If you want to enhance my and my parents’ life, devise an initiative that sends out heavily subsidised (we pay in full for all outside care), experienced and committed carers to give me hands-on practical help with the enormous workload I have to deal with on a daily basis.
 

Canna

Registered User
Jan 24, 2022
86
0
Two of the biggest challenges I faced in the early stages with Mum's dementia were:
  • getting a diagnosis. It seems like once you get to 90 you're expected to be a bit batty, and as there's nothing much that can be done about it you don't get given a diagnosis. This can leave family in limbo, because you can't access things like dementia nurses, and there's nothing in medical notes if the person has to go into hospital.
  • finding out what help and support is available. I'm a librarian and trained to hunt for information, but I found it a really challenge. I would have loved a nice ring binder of information on who to talk to about what; helpful organisations both national and local; gadgets (not that they helped much); what to expect from the GP, carers, financial stuff.. .With a ring binder you can add the stuff you need, and bin the stuff that's not relevant.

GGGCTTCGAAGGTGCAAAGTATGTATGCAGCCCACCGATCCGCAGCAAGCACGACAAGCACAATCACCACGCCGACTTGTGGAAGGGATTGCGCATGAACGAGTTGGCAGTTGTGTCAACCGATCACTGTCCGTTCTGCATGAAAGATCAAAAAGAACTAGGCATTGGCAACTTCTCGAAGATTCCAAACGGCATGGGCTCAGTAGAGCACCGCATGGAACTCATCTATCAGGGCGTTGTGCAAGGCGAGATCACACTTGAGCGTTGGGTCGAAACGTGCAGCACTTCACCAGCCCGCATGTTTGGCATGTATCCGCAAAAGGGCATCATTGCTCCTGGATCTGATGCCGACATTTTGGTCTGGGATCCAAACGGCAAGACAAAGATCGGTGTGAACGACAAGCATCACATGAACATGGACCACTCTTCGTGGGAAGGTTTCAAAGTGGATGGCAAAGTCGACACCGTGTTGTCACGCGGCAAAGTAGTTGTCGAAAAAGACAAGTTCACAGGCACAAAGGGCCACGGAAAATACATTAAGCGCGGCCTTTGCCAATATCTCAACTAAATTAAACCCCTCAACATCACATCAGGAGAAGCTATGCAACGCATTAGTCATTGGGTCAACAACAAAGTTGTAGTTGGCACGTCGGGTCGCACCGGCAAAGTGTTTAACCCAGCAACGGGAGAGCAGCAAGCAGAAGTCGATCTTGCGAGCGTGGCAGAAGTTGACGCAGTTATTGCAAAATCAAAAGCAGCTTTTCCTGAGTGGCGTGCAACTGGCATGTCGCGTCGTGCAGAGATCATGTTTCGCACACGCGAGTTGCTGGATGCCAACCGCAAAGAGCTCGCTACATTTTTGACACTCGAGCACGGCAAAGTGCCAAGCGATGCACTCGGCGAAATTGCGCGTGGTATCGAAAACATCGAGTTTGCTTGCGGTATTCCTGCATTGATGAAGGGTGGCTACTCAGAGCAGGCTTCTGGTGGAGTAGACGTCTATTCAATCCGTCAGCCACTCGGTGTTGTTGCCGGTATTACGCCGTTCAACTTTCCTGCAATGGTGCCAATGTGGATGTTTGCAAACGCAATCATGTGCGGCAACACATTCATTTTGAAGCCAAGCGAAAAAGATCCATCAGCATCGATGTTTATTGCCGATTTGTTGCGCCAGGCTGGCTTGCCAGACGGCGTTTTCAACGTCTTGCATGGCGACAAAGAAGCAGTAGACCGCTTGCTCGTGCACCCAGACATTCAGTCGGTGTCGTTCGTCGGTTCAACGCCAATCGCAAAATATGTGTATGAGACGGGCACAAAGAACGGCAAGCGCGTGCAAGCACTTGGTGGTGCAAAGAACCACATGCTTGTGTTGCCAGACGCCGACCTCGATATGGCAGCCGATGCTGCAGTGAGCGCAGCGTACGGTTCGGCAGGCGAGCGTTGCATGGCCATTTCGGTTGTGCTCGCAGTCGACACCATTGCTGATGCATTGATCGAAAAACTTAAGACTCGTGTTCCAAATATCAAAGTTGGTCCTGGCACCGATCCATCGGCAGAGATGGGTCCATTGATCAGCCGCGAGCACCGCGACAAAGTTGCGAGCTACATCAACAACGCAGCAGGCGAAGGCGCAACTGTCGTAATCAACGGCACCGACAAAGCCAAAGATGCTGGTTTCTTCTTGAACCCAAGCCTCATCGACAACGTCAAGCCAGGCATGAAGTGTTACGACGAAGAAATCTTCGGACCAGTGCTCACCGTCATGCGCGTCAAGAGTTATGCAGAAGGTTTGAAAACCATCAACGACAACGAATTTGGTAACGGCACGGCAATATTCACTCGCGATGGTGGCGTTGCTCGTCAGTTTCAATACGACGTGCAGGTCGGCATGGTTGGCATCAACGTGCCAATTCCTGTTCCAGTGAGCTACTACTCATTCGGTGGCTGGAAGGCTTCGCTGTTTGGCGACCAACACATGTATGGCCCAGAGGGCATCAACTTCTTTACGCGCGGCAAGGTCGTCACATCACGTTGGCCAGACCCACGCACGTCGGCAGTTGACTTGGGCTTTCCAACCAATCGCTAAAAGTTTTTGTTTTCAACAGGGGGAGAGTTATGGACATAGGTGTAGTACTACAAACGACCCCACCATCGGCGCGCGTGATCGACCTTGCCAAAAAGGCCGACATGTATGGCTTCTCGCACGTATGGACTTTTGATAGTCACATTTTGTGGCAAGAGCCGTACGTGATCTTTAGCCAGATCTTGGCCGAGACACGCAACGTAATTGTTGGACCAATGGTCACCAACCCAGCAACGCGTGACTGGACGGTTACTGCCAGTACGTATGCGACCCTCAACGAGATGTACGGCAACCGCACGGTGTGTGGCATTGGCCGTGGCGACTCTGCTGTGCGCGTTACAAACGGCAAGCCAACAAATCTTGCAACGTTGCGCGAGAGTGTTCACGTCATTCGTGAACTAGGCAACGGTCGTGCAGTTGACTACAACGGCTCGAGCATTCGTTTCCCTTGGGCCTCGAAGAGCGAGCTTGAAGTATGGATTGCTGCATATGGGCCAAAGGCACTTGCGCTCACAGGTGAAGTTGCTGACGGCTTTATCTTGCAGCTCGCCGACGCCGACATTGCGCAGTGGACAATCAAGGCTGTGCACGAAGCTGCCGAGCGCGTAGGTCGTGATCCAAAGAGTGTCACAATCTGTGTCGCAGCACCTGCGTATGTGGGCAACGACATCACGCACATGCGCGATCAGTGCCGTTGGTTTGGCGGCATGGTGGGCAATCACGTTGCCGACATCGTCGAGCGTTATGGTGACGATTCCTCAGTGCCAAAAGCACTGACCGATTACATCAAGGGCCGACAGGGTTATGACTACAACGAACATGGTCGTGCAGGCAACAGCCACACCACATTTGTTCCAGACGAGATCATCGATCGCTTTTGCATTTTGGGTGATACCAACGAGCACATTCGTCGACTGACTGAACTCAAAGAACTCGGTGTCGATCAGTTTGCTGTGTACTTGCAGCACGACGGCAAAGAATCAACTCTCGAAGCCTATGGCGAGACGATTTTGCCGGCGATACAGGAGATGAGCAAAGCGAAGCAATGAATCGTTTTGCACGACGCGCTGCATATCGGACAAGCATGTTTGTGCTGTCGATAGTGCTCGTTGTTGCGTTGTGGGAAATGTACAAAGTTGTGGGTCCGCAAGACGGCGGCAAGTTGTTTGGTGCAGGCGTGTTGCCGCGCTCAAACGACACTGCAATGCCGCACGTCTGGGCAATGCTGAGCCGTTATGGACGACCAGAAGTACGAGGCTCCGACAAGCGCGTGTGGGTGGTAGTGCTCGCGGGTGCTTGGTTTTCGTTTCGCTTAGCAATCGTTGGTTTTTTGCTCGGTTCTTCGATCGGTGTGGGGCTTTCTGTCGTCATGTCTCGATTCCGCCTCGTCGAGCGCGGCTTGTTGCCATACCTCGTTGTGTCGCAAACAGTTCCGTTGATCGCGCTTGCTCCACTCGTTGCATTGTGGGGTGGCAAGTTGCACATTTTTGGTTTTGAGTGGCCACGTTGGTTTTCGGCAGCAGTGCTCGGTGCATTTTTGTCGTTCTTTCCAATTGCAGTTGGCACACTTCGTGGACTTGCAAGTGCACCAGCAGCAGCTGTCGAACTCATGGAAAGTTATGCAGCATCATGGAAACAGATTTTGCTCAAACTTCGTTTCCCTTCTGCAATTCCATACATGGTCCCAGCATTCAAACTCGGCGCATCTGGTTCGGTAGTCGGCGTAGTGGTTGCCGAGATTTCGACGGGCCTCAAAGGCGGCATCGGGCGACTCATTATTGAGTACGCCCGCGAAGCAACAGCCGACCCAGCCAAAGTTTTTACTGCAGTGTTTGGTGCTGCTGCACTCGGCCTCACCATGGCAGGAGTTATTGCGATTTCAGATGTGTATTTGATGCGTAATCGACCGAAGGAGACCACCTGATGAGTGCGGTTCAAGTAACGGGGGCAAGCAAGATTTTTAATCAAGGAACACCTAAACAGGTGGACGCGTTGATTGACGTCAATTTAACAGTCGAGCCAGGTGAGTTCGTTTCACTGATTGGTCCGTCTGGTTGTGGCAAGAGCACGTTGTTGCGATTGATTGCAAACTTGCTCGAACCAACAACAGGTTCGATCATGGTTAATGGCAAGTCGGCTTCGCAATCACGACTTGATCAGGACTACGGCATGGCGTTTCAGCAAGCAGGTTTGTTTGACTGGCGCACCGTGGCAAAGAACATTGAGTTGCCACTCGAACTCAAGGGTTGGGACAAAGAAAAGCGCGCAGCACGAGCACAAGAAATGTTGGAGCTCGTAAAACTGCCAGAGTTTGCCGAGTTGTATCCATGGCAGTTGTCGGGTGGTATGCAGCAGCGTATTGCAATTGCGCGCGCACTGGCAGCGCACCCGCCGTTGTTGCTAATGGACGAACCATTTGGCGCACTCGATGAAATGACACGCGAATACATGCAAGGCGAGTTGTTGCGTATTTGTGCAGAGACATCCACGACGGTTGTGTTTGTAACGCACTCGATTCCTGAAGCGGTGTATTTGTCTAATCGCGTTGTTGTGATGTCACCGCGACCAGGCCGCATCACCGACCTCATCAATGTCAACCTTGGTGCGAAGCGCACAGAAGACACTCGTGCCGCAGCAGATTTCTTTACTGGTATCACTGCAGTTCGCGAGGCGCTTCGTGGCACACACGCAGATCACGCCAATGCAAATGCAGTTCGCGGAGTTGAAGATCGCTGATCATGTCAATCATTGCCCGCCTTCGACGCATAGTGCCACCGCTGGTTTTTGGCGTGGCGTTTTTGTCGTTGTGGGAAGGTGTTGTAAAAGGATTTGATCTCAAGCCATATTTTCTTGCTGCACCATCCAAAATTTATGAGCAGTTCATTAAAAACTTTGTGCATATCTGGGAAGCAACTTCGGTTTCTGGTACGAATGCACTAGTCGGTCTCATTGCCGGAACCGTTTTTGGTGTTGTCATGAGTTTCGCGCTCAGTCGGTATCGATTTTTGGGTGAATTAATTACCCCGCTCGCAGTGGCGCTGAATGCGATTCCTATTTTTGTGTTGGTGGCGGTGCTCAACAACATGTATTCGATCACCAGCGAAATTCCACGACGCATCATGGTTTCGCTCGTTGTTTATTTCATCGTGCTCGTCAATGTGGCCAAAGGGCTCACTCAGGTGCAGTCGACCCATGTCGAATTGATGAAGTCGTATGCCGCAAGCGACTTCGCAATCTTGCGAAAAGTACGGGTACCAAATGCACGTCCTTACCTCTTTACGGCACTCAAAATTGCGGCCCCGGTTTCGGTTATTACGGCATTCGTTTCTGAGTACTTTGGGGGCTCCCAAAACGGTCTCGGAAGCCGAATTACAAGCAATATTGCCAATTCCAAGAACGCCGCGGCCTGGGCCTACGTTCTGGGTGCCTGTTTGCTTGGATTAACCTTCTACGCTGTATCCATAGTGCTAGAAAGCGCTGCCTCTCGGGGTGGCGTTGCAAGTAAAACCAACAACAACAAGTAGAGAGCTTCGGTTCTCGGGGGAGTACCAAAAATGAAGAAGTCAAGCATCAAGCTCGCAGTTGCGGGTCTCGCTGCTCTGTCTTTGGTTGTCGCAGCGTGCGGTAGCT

Things that were helpful in the early stages:
  • a long and unofficial conversation with our GP practice nurse who had trained in dementia, and more importantly had recently cared for her own mother with dementia.
  • Discovering a network of acquaintances who'd also experienced dementia. So lovely to bump into them on forays to the Co-op and to be able to offload to someone who really understood the difficulties.
Would some way of buddying carers up work? I go to a local carers group, but maybe there could be something just for demenia carers? A bit like this forum, but with the option to speak in person, and share local knowledge.

An additional issue with dementia is that often the person with dementia doesn't acknowledge that they have it, and this can make talking about it very difficult. Lots of having coded conversations, or standing on the doorstep to talk to chat with social workers before they meet the person in question. It's not so much about good communication, as being able to have secret communication - I wonder if there's something here you could look at - not sure quite what though!